Again, we see Poku's recklessness with the ball. He initially does an excellent job of crossing over the defenders but gets cocky with the ball. To avoid the second steal attempt, Poku tries to throw a flashy behind the back pass to his teammate closer to hitting the cameraman than his teammate. If he had used his length to throw a regular pass over the defender, his teammate would have had an open lane to the rim.

A lot of the time, Poku just needs to slow the game down, and his efficiency will skyrocket. He has the skills and vision to do this, which makes it so frustrating when he gets in the mindset that he's Pete Maravich.

The only bright spot of those clips is Poku's mobility and fluidity despite his size. When Poku plays within himself and can mentally slow the game down, he is incredibly impressive in the open court. He can create for others and himself, which is a rare skill for someone his size.

Here, we see Poku make the right read and a perfect pass in transition. The first notable thing from this clip is Poku's teammates use him as the outlet after securing the rebound. When a big man initiates the transition offense, typically, it is after he secured the rebound himself. As Poku brings the ball up, he veers towards the center of the floor. This decision attracts the attention of the other three defenders, which leaves his teammate unguarded. Poku then throws a perfect bounce pass to his teammate in stride for the relatively uncontested layup.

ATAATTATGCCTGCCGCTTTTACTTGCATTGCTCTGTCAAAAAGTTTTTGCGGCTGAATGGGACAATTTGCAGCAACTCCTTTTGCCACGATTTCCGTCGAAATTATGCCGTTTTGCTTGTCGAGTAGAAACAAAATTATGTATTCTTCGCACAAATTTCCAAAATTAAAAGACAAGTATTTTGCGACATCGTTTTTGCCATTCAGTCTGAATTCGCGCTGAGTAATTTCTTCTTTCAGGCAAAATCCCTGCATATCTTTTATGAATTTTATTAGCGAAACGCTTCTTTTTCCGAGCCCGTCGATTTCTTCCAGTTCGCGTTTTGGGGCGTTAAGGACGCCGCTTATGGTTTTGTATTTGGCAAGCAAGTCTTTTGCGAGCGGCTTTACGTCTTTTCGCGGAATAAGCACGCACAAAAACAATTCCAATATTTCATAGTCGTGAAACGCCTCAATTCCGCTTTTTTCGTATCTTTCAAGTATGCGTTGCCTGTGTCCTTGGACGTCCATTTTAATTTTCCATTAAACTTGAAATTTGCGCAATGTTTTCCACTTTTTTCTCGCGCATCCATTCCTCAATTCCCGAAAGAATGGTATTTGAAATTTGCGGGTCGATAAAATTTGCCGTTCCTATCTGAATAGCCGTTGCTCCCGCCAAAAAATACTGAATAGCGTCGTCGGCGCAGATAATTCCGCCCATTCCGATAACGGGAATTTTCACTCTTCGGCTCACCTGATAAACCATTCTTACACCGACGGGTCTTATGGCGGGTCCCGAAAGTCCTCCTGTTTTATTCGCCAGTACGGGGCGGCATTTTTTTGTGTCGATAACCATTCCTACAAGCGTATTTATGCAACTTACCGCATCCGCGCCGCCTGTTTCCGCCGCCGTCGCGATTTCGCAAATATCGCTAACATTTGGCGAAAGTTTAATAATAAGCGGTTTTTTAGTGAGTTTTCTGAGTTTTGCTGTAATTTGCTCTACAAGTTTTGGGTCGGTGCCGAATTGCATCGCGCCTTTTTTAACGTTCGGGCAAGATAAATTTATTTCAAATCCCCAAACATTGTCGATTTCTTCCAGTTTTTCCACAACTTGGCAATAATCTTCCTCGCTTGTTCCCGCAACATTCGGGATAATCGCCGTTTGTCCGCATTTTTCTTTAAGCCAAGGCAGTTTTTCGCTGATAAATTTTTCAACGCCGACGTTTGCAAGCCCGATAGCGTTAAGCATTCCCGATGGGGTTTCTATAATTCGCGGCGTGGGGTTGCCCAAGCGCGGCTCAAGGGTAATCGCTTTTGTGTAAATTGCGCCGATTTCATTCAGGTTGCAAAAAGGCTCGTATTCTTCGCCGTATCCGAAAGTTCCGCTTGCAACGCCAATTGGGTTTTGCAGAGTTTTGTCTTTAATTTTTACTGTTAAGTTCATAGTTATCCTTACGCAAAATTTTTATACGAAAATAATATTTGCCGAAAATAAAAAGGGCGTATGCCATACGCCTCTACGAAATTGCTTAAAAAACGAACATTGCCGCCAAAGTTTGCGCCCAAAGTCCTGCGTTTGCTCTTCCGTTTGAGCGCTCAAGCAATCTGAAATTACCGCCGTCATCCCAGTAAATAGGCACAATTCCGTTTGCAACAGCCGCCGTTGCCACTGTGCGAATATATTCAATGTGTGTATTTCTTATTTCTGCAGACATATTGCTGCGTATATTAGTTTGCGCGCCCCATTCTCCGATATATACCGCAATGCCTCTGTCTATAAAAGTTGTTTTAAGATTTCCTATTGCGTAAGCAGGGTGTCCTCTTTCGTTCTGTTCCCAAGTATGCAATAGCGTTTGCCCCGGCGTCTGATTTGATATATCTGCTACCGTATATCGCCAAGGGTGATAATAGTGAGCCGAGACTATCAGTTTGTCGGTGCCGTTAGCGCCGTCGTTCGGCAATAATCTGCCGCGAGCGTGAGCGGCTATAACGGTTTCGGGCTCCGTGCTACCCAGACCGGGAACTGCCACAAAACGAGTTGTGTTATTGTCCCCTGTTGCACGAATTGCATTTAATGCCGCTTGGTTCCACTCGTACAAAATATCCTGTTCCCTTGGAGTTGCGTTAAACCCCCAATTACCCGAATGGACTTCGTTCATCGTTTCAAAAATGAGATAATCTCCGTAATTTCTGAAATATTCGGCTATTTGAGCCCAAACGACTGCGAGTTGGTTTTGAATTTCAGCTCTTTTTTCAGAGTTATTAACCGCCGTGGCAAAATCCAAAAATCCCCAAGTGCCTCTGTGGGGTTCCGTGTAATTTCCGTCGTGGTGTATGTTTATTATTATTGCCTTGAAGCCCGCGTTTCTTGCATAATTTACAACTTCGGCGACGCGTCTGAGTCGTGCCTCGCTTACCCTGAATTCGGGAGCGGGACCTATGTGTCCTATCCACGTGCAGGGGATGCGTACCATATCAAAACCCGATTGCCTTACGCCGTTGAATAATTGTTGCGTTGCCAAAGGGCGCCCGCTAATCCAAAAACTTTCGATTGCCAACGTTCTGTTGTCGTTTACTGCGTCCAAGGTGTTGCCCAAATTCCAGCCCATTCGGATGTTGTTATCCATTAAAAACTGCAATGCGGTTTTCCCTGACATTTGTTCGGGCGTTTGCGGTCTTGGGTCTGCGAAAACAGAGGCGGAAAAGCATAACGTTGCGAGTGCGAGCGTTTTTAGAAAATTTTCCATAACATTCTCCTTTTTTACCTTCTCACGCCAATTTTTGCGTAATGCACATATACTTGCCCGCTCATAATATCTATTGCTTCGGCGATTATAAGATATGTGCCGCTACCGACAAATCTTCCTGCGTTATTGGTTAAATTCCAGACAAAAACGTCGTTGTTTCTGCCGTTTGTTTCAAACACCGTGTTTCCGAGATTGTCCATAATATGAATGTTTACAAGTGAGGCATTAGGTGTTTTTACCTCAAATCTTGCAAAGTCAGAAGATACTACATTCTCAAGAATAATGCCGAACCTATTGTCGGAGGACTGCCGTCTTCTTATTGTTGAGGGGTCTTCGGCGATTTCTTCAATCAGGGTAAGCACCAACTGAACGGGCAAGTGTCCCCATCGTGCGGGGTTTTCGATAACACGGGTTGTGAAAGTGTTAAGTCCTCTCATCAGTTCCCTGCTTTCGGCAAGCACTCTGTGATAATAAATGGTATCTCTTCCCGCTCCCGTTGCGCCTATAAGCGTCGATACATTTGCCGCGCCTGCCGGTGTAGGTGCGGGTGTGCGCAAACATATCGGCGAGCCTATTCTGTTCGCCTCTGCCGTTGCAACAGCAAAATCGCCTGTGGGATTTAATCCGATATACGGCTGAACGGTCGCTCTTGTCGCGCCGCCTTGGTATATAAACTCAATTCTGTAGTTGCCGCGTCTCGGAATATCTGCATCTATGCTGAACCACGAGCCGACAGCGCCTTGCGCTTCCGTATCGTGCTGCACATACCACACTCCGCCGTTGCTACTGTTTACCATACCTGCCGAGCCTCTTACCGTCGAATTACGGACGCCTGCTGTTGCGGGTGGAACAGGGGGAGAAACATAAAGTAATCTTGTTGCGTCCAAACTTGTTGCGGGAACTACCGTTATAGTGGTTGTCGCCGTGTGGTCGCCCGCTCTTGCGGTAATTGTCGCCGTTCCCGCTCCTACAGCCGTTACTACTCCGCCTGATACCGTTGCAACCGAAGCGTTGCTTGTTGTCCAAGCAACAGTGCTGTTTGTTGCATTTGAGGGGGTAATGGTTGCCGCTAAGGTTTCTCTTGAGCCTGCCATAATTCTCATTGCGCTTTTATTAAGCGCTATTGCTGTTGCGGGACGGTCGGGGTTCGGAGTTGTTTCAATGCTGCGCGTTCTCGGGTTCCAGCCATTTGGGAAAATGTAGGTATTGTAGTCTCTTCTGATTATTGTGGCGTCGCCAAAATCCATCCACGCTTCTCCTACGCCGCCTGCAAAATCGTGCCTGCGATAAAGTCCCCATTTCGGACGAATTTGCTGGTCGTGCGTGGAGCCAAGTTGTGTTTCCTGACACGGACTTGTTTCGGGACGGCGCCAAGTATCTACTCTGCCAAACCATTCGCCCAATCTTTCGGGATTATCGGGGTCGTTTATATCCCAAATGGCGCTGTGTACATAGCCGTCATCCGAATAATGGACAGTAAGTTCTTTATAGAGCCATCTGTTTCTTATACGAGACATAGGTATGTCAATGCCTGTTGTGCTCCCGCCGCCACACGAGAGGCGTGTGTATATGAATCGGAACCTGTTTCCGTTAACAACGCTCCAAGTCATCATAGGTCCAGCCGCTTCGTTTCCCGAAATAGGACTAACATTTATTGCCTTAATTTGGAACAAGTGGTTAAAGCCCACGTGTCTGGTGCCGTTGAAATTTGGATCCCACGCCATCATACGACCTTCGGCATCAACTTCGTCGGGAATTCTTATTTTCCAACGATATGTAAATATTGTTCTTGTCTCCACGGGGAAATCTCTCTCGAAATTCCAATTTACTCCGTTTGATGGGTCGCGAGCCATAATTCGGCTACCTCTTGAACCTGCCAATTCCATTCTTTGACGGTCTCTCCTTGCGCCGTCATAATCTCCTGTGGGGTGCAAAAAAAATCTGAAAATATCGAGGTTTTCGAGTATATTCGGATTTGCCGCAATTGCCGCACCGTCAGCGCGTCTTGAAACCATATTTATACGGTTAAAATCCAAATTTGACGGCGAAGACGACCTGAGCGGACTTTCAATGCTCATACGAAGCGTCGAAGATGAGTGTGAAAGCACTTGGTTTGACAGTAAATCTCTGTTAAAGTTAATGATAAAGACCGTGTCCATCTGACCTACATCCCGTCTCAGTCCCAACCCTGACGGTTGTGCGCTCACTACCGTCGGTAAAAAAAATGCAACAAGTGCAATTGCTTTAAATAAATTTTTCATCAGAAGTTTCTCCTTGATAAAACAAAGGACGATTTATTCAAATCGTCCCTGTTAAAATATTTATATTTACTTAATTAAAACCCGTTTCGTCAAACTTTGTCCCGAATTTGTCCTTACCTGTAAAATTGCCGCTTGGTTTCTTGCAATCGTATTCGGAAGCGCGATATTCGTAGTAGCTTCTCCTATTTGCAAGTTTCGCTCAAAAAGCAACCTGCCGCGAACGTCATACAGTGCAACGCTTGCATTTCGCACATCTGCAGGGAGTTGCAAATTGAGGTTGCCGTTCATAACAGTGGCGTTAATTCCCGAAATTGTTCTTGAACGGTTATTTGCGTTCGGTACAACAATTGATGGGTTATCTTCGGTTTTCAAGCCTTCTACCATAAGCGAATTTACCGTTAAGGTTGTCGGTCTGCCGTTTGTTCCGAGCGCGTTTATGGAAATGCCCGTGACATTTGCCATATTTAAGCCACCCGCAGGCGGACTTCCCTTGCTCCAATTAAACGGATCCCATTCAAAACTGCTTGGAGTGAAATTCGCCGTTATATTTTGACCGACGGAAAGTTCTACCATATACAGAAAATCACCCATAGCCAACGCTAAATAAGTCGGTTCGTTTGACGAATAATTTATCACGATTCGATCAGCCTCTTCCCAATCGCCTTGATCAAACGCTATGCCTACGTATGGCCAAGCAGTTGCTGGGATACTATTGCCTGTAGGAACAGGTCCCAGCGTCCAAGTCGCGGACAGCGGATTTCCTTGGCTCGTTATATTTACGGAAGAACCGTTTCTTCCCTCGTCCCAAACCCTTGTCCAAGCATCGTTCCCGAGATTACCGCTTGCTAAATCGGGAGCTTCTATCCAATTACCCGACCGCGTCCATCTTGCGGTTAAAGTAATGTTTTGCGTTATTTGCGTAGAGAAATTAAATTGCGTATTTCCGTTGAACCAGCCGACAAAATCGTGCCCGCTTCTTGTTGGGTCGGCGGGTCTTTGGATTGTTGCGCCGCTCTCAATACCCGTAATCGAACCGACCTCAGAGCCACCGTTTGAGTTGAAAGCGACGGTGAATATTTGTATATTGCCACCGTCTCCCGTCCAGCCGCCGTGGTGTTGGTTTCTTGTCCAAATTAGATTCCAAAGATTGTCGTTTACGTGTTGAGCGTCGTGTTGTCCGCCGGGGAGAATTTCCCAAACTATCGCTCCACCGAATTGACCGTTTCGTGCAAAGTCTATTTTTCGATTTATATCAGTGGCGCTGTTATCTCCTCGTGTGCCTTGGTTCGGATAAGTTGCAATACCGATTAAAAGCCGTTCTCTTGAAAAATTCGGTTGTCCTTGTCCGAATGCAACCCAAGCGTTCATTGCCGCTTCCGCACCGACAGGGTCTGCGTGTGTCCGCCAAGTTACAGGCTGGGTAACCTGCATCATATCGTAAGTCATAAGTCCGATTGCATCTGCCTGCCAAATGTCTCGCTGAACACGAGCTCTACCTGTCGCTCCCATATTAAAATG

By not trying to do too much, Poku makes the correct play look easy. He does a great job of reading the floor, knowing how to suck in the defense and create open space for his teammate.

Poku's passing and vision are also useful in the half-court offense, as we can see here. He does an excellent job of attacking the sloppy closeout and gets in the lane with ease. His drive forces the help defender to rotate, but before he gets there, Poku shovels a perfect live dribble pass to his open teammate.

Most big men don't create like this. It can make the offense immensely more versatile as it keeps defenses on their heels. He allows the offense to be free-flowing and always helps make everyone a threat. If he can learn to reign in his carelessness, Poku could become one of his team's best playmakers.

Poku's mobility also makes him a capable scorer. He has excellent agility and consistent footwork, as we can see below. By initially setting a screen for the in-bounder, Poku creates a little space from his own man. He then runs off the floppy screen and quickly assesses what the right play is. Since his man is coming hard off the screen, Poku drives against the closeout instead of pulling up. After he jump-stops in the lane, Poku uses a subtle ball fake to send his defender one direction before spinning back the other way for the layup.